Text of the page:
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Are most food critics ill-equipped to review a restaurant's wine list?

Is it time we have dedicated sommelier + wine reviews by dedicated wine critics?

How would people feel if a wine critic reviewed a restaurant's wine service and then did a passing glance at the food menu?

Isn't that sort of what we've come to accept when it comes to food critics and wine?

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  1. " In many ways, the work of a critic is easy. We risk very little, yet enjoy a position over those who offer up their work and their selves to our judgment. We thrive on negative criticism, which is fun to write and to read. But the bitter truth we critics must face, is that in the grand scheme of things, the average piece of junk is probably more meaningful than our criticism designating it so."

    Anton Ego

    5 Replies
        1. re: PotatoHouse

          It's a perfectly fine piece of dialogue for an animated cartoon character who is drawn as the epitome of a negative restaurant critic. Anton Ego's restaurant reviews are so negative and his opinions so caustic that they create fear in chefs and restaurant workers.

          Think back to the movie. This is the basic plot, the basic struggle in the movie -- to make the food at Auguste Gusteau's restaurant so good that it finally wins over Anton Ego, the caustic, deeply sad restaurant critic who is usually never pleased.

          Besides that, Mrs. Lincoln, the last sentence lacks clarity, and doesn't make sense.

          So no, I don't think that piece of cartoon character dialogue contains any insight into non-fictionalized real-life restaurant criticism. Especially its remark about negative criticism, or that reviewing is easy.

          Negative reviewers like François Simon, who seem to relish spewing vile, are a rare exception. The pervasive edict among publishers is that a restaurant must be good enough to warrant a published review, otherwise it's overlooked. The goal is to send diners towards excellence, not to give them another reason to stay home. But this is just my perspective.

      1. re: PotatoHouse

        That line rang very false to me. Writing restaurant reviews is for many critics consumer reporting. Letting readers know about a great restaurant or dish they might not have heard of is the best part of the job.

        Writing a negative review is one of the worst parts. You have to be more sure than usual that you're right, which may mean having to eat an meal or two at the restaurants you least want to return to.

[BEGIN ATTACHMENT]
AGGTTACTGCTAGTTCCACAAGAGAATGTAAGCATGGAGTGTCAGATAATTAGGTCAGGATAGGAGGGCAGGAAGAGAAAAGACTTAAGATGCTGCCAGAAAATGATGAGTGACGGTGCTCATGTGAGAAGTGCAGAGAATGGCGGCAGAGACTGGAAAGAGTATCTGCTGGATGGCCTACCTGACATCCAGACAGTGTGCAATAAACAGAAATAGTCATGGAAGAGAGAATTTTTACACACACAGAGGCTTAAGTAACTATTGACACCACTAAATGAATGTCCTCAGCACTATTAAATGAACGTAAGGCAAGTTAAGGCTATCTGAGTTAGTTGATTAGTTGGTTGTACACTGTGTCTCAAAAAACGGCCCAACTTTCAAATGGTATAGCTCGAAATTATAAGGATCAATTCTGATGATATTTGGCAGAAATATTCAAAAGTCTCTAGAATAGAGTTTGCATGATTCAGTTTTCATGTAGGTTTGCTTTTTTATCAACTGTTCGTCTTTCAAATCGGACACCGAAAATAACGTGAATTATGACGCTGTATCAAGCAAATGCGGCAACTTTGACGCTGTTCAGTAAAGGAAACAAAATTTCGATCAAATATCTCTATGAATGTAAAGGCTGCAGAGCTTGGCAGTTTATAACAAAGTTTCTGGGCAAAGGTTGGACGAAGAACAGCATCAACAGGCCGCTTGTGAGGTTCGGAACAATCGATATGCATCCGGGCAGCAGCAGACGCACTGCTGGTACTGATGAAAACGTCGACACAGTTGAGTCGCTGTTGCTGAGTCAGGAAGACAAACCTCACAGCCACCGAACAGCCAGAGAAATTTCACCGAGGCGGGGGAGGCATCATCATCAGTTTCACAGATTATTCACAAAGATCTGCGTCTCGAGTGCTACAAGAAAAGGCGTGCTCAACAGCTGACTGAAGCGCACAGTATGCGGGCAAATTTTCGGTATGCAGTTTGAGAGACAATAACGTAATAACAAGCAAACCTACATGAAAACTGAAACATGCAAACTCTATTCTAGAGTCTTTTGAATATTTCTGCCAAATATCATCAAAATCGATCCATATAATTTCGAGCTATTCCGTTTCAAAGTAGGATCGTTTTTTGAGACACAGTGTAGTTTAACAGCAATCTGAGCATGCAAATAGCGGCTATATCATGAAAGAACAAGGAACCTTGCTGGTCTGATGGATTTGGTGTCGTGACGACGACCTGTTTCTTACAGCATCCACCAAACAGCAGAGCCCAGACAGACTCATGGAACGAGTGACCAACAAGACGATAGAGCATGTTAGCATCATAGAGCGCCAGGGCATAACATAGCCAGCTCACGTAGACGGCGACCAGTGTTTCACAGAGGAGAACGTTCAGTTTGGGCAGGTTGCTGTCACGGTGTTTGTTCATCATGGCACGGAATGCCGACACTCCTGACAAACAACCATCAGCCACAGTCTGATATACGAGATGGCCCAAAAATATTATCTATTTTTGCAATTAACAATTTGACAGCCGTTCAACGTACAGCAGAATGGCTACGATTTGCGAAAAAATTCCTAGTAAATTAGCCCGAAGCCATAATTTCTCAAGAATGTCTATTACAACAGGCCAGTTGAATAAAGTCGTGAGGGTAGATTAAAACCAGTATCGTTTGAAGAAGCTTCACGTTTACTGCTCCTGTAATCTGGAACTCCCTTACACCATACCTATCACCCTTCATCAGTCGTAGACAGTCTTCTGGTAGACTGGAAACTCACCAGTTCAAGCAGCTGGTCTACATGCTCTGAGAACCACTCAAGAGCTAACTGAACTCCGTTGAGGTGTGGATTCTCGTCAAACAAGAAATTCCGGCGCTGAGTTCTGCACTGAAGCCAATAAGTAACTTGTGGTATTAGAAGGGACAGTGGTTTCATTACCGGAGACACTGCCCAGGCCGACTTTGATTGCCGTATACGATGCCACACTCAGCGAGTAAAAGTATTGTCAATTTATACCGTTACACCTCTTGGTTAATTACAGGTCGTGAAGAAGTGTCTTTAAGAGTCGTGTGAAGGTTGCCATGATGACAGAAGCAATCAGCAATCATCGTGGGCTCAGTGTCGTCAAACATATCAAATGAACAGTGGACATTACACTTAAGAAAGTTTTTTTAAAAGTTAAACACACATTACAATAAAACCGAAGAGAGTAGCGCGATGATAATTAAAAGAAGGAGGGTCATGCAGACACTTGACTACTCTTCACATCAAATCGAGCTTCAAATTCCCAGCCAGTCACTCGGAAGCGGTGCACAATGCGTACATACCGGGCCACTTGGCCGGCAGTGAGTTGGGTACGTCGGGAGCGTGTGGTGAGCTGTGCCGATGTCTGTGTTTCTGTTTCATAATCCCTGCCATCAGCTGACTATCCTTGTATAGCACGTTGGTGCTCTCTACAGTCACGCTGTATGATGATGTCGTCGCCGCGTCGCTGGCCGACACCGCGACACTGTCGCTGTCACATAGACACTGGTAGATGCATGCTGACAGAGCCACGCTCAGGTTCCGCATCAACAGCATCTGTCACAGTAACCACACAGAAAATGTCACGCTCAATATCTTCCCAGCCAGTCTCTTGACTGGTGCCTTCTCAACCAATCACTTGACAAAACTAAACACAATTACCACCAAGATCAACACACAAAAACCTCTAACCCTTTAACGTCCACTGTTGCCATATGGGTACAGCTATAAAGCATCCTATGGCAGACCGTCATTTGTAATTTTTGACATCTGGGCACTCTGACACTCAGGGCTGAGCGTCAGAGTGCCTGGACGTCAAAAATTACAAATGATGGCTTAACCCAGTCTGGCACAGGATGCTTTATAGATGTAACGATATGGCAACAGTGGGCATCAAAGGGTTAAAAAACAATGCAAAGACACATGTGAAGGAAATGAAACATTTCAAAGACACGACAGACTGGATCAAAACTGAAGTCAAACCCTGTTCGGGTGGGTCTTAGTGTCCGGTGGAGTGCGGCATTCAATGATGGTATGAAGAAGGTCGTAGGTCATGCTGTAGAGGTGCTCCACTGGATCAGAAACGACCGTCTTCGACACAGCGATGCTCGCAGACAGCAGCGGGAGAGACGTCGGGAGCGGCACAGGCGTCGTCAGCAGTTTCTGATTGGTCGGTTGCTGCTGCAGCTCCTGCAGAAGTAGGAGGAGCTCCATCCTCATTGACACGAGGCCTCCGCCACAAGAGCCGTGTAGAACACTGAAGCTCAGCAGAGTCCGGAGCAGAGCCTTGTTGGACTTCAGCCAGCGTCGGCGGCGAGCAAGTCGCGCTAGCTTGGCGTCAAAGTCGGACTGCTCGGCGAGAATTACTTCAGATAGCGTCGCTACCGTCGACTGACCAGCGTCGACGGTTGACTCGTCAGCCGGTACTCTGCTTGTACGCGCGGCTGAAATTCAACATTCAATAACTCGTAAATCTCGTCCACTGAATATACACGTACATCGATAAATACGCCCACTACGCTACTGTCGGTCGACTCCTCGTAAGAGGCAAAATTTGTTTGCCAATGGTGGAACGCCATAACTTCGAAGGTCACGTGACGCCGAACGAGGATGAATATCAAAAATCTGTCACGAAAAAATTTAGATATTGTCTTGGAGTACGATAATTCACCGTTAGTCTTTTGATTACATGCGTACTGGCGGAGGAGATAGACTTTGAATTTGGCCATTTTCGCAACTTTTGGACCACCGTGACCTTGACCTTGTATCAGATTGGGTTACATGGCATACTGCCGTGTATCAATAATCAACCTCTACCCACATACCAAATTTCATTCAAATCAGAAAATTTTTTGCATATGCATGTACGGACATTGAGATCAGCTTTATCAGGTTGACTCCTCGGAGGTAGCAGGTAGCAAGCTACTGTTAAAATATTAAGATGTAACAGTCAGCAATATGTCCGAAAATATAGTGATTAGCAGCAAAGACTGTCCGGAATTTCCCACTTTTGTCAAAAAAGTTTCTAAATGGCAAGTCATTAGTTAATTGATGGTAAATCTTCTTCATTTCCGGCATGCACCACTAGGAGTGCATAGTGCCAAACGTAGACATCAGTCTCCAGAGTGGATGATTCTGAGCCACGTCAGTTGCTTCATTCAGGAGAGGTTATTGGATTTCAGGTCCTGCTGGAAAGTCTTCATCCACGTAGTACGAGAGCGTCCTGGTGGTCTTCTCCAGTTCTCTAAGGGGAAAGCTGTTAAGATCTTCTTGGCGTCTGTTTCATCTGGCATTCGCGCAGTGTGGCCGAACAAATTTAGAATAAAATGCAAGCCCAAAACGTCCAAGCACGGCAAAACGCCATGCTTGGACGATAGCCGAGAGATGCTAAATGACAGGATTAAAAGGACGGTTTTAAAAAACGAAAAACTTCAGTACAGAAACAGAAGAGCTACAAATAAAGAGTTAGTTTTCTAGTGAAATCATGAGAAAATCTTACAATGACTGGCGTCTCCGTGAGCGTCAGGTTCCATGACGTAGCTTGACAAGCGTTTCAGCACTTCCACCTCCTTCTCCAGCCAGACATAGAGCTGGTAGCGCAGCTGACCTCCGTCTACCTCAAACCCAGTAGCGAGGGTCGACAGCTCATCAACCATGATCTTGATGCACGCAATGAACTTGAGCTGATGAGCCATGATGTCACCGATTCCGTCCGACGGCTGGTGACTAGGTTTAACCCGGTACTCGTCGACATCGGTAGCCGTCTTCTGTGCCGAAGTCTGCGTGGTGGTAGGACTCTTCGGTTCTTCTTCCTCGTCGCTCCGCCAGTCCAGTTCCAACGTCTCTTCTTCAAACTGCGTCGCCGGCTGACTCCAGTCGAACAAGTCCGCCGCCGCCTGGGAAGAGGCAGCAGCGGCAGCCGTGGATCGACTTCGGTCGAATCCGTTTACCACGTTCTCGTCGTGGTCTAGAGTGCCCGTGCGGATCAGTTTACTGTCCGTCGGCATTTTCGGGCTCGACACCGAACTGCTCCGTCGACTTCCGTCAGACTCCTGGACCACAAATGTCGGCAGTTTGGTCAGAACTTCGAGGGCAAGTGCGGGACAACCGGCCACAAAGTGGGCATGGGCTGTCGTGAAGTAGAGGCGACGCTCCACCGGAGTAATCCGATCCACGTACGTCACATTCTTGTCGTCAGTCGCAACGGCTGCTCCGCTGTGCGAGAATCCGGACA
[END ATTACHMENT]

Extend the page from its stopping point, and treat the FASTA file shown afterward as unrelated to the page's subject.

1. re: Robert Lauriston

          Another excellent point. I invariably enjoy your contributions - and you make wine and food matches I couldn't conceive of, but I know they are point on.

          BTW a new local restaurant that we love has asked me to put a bilingual review in the Trip Advisor.

      2. I'm not sure. I mean what percent of restaurants reviewed in say the NYT have notable wine lists worthy of requiring a sommelier's attention?

        1 Reply
        1. re: Chinon00

          That's an interesting choice to use as an example. NYC of all cities in the US would probably have the most restaurants deserving of at least a separate sidebar review of the wine service and list.

        2. >>> Isn't that sort of what we've come to accept when it comes to food critics and wine? <<<


          13 Replies
          1. re: zin1953

            Let me amplify, if I may . . .

            The people who are very knowledgable about food will love to read a review of a restaurant they've never been to, *or* to one they've "discovered" already. The people who are less knowledgable about food will read restaurant reviews with a look to where to go, for either a special occasion or a new experience. The people who don't care about food won't read it anyway, but still have to eat . . .

            In contrast, the people who are very knowledgable about wine will figure they know more than the wine critic, *or* won't want to listen about the wine list anyway, preferring to make up their own minds (or they ignore wine lists anyway, and plan to bring in their own wines). The people who like wine but are less knowledgable may be the most interested, but the least likely to respond; that is to say, they might be interested that there are all sorts of esoteric choices, but if they go, they'll be more likely to stick with their "usual" familiar names. The people who don't like wine won't be interested at all.